A HUB75 LED Matrix Driver, in Rust

A low resolution LED matrix with a horse displayed

I was surprised to find that the LED matrix I had just purchased from Waveshare didn’t use a digital interface like I2C or SPI. Instead, the HUB75 panel requires constant pixel data to be clocked in by its controller. Any delay in this stream causes headache-inducing flickering.

I tried the pre-built driver libraries for the Raspberry Pi (both the C++ and Rust variants), but they were unacceptably slow, with visible flickering. I decided to dedicate a separate microcontroller to the task and have it abstract the panel as a simple SPI device. I chose the Pi Pico, which has a fast processor, along with its special “Programable IO” blocks, which will come in handy for later versions.

While I have some Rust experience, this was my first project on an embedded device. While some things weren’t intuitive to me (like GPIO being directly typed to the hardware pin number), I felt like I was learning about how the hardware worked while I was writing the driver, which was really cool. Ultimately, Rust’s compiler and type system helped me write code that worked a lot faster, with bugs that were easier to find.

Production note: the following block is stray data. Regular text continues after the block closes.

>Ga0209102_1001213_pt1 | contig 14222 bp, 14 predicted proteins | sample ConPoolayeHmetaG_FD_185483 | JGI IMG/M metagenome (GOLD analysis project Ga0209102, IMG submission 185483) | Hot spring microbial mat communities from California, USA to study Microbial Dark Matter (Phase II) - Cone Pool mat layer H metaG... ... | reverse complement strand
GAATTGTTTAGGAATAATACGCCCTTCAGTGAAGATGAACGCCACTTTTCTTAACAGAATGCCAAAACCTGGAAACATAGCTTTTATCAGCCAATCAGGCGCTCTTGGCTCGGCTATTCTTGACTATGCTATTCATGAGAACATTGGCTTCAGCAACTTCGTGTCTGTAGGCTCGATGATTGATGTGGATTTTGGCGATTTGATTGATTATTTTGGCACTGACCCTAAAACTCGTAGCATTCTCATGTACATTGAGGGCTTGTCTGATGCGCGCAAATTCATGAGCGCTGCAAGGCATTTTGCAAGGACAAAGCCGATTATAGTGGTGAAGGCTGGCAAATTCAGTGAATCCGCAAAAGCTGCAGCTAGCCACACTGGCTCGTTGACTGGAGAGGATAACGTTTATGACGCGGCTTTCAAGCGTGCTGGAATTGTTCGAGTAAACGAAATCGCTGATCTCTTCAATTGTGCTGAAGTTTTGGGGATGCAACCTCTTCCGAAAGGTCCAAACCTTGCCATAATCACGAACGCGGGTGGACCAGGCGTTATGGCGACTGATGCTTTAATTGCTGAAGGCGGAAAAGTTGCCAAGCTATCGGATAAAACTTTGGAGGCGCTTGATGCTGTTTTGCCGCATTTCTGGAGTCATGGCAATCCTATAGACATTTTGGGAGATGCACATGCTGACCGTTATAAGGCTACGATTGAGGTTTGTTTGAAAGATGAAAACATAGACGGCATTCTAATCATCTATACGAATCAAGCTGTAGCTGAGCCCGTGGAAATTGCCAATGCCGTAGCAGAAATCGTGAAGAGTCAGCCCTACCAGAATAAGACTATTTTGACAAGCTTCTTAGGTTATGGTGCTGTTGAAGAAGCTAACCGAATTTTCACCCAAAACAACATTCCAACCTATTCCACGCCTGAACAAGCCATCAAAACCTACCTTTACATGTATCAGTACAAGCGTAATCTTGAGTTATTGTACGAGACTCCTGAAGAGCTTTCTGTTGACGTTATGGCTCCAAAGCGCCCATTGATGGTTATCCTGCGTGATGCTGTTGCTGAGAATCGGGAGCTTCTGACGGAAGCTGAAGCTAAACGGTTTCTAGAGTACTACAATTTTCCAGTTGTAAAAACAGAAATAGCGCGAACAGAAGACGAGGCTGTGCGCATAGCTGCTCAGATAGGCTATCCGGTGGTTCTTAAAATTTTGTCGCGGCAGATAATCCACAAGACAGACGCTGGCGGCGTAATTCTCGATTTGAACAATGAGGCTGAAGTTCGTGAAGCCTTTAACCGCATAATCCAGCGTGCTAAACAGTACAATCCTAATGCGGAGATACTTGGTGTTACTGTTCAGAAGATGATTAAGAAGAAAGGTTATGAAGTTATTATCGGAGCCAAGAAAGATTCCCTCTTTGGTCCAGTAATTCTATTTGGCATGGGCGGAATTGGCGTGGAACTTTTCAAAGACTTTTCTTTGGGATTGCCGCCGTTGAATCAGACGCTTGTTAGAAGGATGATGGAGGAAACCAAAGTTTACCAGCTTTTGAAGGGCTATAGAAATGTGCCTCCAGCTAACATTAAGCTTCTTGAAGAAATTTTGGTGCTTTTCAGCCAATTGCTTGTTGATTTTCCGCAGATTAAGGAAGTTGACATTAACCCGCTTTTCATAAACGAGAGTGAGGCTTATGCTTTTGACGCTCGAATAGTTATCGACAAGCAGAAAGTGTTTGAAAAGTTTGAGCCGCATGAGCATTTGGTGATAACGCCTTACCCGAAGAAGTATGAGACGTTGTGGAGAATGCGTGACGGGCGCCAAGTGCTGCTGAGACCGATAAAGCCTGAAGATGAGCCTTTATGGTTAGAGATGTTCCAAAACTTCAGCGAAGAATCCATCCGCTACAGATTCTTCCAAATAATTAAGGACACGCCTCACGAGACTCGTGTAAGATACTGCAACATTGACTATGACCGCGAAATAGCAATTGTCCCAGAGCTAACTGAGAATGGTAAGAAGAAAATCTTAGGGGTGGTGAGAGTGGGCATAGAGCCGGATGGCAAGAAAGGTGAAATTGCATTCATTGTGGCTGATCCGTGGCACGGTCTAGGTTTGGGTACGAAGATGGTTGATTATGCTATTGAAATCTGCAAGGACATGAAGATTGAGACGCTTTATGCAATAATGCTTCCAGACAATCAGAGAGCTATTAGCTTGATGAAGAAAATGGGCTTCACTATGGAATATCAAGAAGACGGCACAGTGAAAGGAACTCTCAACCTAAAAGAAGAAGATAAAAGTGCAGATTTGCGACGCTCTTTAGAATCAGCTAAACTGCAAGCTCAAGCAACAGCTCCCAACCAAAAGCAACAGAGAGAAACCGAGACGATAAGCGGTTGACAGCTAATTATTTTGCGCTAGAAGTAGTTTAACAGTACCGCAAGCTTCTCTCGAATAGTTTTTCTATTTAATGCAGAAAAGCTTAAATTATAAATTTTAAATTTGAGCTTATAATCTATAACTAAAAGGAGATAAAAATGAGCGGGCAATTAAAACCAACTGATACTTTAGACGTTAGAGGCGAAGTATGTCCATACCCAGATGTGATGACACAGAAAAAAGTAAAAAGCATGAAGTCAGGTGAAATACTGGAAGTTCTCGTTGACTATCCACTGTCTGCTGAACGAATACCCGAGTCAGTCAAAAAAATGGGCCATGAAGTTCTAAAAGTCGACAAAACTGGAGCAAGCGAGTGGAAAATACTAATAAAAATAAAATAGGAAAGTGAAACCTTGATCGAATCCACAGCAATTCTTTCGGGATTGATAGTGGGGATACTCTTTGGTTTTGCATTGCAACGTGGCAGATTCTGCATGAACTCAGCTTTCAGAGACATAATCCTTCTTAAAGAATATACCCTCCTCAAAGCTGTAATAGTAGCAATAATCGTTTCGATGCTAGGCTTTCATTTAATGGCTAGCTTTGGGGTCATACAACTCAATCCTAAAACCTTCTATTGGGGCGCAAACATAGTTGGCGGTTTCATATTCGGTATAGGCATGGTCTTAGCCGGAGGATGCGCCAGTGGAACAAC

Each pixel on the display is drawn individually, and only two are lit at any time, so the driver needs to be able to draw pixels as fast as possible. I overclocked the Pico, setting the divider as low as possible to get rid of any remaining flickering. I also used the Pico’s two cores to multithread the SPI communication and pixel drawing, which helped a lot.

You can find the driver here. It’s still a work in progress, but it works for me as-is. I’m working on a version that uses the PIO and DMA to improve drawing speed even more. With these involved, I should be able to get the display to go brighter, without causing flicker.